acids ; amino acid ; arrhythmia ; atrial ; atrial fibrillation ; cardiac ; cardiac arrest ; cell ; channel ; fainting ; familial ; fibrillation ; gene ; intestine ; ions ; ion transport ; kidney ; leucine ; long QT syndrome ; muscle cells ; mutation ; potassium ; protein ; psychotic ; stomach ; subunit ; syncope ; syndrome ; valine ; voltage

You may find definitions for these and many other terms in the Genetics Home Reference Glossary.


  • Arnestad M, Crotti L, Rognum TO, Insolia R, Pedrazzini M, Ferrandi C, Vege A, Wang DW, Rhodes TE, George AL Jr, Schwartz PJ. Prevalence of long-QT syndrome gene variants in sudden infant death syndrome. Circulation. 2007 Jan 23;115(3):361-7. Epub 2007 Jan 8. (
  • Bellocq C, van Ginneken AC, Bezzina CR, Alders M, Escande D, Mannens MM, Baró I, Wilde AA. Mutation in the KCNQ1 gene leading to the short QT-interval syndrome. Circulation. 2004 May 25;109(20):2394-7. (
  • Chan PJ, Osteen JD, Xiong D, Bohnen MS, Doshi D, Sampson KJ, Marx SO, Karlin A, Kass RS. Characterization of KCNQ1 atrial fibrillation mutations reveals distinct dependence on KCNE1. J Gen Physiol. 2012 Feb;139(2):135-44. doi: 10.1085/jgp.201110672. Epub 2012 Jan 16. (
  • Chen YH, Xu SJ, Bendahhou S, Wang XL, Wang Y, Xu WY, Jin HW, Sun H, Su XY, Zhuang QN, Yang YQ, Li YB, Liu Y, Xu HJ, Li XF, Ma N, Mou CP, Chen Z, Barhanin J, Huang W. KCNQ1 gain-of-function mutation in familial atrial fibrillation. Science. 2003 Jan 10;299(5604):251-4. (
  • Ellinor PT, Moore RK, Patton KK, Ruskin JN, Pollak MR, Macrae CA. Mutations in the long QT gene, KCNQ1, are an uncommon cause of atrial fibrillation. Heart. 2004 Dec;90(12):1487-8. (
  • Gene Review: Jervell and Lange-Nielsen Syndrome (
  • Gene Review: Long QT Syndrome (
  • Herbert E, Trusz-Gluza M, Moric E, Smiłowska-Dzielicka E, Mazurek U, Wilczok T. KCNQ1 gene mutations and the respective genotype-phenotype correlations in the long QT syndrome. Med Sci Monit. 2002 Oct;8(10):RA240-8. Review. (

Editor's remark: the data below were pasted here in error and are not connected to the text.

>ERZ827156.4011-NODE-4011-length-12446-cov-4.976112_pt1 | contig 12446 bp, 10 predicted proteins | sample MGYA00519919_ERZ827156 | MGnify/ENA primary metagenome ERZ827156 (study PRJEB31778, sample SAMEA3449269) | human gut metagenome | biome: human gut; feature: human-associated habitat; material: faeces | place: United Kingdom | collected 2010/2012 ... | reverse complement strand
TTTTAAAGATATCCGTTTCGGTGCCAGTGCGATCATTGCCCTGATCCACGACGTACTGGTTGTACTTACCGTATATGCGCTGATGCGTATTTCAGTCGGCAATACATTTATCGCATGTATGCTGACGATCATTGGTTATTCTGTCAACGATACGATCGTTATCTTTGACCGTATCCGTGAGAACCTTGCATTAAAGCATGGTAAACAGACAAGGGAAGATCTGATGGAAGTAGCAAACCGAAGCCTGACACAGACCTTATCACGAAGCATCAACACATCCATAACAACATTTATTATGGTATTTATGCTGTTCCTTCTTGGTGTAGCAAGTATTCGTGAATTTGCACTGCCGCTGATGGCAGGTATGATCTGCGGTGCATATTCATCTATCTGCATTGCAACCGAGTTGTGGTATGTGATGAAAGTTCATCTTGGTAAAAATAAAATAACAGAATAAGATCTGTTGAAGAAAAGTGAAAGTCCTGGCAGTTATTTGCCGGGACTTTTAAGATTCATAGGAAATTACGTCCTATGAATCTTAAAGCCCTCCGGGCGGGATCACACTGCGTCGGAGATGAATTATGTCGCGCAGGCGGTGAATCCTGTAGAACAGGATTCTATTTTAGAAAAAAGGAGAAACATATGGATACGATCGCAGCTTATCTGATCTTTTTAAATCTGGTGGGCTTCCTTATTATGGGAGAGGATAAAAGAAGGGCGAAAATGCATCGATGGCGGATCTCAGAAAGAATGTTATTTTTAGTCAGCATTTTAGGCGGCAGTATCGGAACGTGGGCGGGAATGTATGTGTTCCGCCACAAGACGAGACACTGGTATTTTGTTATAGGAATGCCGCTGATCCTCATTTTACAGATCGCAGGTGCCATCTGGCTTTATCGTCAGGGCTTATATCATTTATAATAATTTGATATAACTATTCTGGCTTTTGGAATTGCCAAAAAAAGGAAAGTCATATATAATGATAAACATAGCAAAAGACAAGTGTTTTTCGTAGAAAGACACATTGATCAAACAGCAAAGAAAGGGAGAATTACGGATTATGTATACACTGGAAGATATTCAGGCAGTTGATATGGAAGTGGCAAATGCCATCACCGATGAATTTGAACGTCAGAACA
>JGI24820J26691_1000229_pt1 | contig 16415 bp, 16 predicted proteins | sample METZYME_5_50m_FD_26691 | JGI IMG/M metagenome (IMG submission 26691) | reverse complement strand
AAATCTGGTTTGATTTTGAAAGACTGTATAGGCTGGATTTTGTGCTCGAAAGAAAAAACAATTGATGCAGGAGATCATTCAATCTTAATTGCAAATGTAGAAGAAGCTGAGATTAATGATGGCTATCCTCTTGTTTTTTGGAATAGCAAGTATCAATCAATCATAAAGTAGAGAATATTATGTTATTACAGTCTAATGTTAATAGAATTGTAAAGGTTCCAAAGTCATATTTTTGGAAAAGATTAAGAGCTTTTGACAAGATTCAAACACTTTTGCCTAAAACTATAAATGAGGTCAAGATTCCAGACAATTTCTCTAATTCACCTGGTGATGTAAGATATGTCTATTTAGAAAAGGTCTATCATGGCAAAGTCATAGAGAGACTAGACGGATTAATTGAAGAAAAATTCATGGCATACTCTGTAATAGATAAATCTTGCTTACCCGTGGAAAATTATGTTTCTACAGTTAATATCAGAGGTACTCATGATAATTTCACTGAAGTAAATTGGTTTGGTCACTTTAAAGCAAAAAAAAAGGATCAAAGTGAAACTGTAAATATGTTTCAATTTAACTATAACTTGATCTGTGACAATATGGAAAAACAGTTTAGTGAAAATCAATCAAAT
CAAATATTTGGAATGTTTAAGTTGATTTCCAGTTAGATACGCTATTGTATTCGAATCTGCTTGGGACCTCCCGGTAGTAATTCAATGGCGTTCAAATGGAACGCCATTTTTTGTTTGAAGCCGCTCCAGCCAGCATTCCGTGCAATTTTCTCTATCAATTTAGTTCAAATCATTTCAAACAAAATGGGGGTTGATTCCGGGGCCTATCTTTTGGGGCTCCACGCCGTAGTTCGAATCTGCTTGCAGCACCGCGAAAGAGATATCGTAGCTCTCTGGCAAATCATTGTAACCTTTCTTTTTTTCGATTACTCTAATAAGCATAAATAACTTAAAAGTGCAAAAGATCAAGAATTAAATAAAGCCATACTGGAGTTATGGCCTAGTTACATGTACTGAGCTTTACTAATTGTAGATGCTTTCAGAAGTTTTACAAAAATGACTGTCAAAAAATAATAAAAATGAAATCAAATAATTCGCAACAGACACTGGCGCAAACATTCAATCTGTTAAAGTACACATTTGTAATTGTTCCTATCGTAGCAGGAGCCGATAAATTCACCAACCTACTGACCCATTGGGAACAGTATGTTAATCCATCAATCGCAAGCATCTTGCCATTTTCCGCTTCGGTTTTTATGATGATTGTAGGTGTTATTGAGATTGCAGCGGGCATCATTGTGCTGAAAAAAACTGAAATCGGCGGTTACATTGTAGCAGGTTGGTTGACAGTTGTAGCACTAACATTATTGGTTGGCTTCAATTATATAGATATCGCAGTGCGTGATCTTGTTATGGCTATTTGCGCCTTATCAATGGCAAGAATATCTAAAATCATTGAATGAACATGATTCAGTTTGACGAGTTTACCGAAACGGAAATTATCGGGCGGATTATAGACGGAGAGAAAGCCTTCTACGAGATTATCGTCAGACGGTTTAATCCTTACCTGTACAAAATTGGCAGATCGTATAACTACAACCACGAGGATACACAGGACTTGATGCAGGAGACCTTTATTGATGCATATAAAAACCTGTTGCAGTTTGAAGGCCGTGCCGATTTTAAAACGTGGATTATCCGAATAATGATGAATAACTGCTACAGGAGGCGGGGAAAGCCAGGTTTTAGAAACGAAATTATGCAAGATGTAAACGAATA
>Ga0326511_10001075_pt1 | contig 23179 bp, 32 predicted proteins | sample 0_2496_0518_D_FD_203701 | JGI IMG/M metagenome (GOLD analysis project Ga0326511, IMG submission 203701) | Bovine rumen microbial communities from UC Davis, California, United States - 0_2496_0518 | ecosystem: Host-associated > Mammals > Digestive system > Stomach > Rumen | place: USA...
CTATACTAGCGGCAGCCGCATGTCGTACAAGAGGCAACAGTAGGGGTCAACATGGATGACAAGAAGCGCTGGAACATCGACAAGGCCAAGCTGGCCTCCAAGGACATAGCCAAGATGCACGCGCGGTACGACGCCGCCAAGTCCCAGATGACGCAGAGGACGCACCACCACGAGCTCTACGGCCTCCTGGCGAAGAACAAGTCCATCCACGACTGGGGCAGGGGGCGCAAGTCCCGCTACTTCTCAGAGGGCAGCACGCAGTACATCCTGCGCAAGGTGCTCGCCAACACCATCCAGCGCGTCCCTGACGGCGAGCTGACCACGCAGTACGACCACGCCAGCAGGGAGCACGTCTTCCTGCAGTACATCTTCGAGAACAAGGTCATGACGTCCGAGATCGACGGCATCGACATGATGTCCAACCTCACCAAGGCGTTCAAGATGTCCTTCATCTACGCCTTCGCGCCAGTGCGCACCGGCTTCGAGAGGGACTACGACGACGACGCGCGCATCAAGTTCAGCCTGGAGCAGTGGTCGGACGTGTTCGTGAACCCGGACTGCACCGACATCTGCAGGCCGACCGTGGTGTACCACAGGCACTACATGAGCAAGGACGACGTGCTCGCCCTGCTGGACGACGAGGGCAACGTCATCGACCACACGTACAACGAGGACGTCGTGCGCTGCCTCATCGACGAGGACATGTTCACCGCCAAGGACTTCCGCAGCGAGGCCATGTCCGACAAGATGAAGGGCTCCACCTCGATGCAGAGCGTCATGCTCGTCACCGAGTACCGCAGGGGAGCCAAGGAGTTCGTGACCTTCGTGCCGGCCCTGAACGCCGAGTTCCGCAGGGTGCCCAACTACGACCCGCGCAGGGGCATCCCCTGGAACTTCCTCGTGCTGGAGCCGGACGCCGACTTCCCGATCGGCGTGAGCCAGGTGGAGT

• Hong K, Piper DR, Diaz-Valdecantos A, Brugada J, Oliva A, Burashnikov E, Santos-de-Soto J, Grueso-Montero J, Diaz-Enfante E, Brugada P, Sachse F, Sanguinetti MC, Brugada R. De novo KCNQ1 mutation responsible for atrial fibrillation and short QT syndrome in utero. Cardiovasc Res. 2005 Dec 1;68(3):433-40. Epub 2005 Aug 18. (
  • Huang L, Bitner-Glindzicz M, Tranebjaerg L, Tinker A. A spectrum of functional effects for disease causing mutations in the Jervell and Lange-Nielsen syndrome. Cardiovasc Res. 2001 Sep;51(4):670-80. (
  • Jespersen T, Grunnet M, Olesen SP. The KCNQ1 potassium channel: from gene to physiological function. Physiology (Bethesda). 2005 Dec;20:408-16. Review. (
  • Melman YF, Um SY, Krumerman A, Kagan A, McDonald TV. KCNE1 binds to the KCNQ1 pore to regulate potassium channel activity. Neuron. 2004 Jun 24;42(6):927-37. (
  • NCBI Gene (
  • Park KH, Piron J, Dahimene S, Mérot J, Baró I, Escande D, Loussouarn G. Impaired KCNQ1-KCNE1 and phosphatidylinositol-4,5-bisphosphate interaction underlies the long QT syndrome. Circ Res. 2005 Apr 15;96(7):730-9. Epub 2005 Mar 3. (
  • Paulussen AD, Gilissen RA, Armstrong M, Doevendans PA, Verhasselt P, Smeets HJ, Schulze-Bahr E, Haverkamp W, Breithardt G, Cohen N, Aerssens J. Genetic variations of KCNQ1, KCNH2, SCN5A, KCNE1, and KCNE2 in drug-induced long QT syndrome patients. J Mol Med (Berl). 2004 Mar;82(3):182-8. Epub 2004 Feb 4. (
  • Tristani-Firouzi M, Sanguinetti MC. Structural determinants and biophysical properties of HERG and KCNQ1 channel gating. J Mol Cell Cardiol. 2003 Jan;35(1):27-35. Review. (
  • Wang Z, Li H, Moss AJ, Robinson J, Zareba W, Knilans T, Bowles NE, Towbin JA. Compound heterozygous mutations in KvLQT1 cause Jervell and Lange-Nielsen syndrome. Mol Genet Metab. 2002 Apr;75(4):308-16. (


The resources on this site should not be used as a substitute for professional medical care or advice. Users seeking information about a personal genetic disease, syndrome, or condition should consult with a qualified healthcare professional. See How can I find a genetics professional in my area? ( in the Handbook.

Reviewed: June 2013
Published: February 8, 2016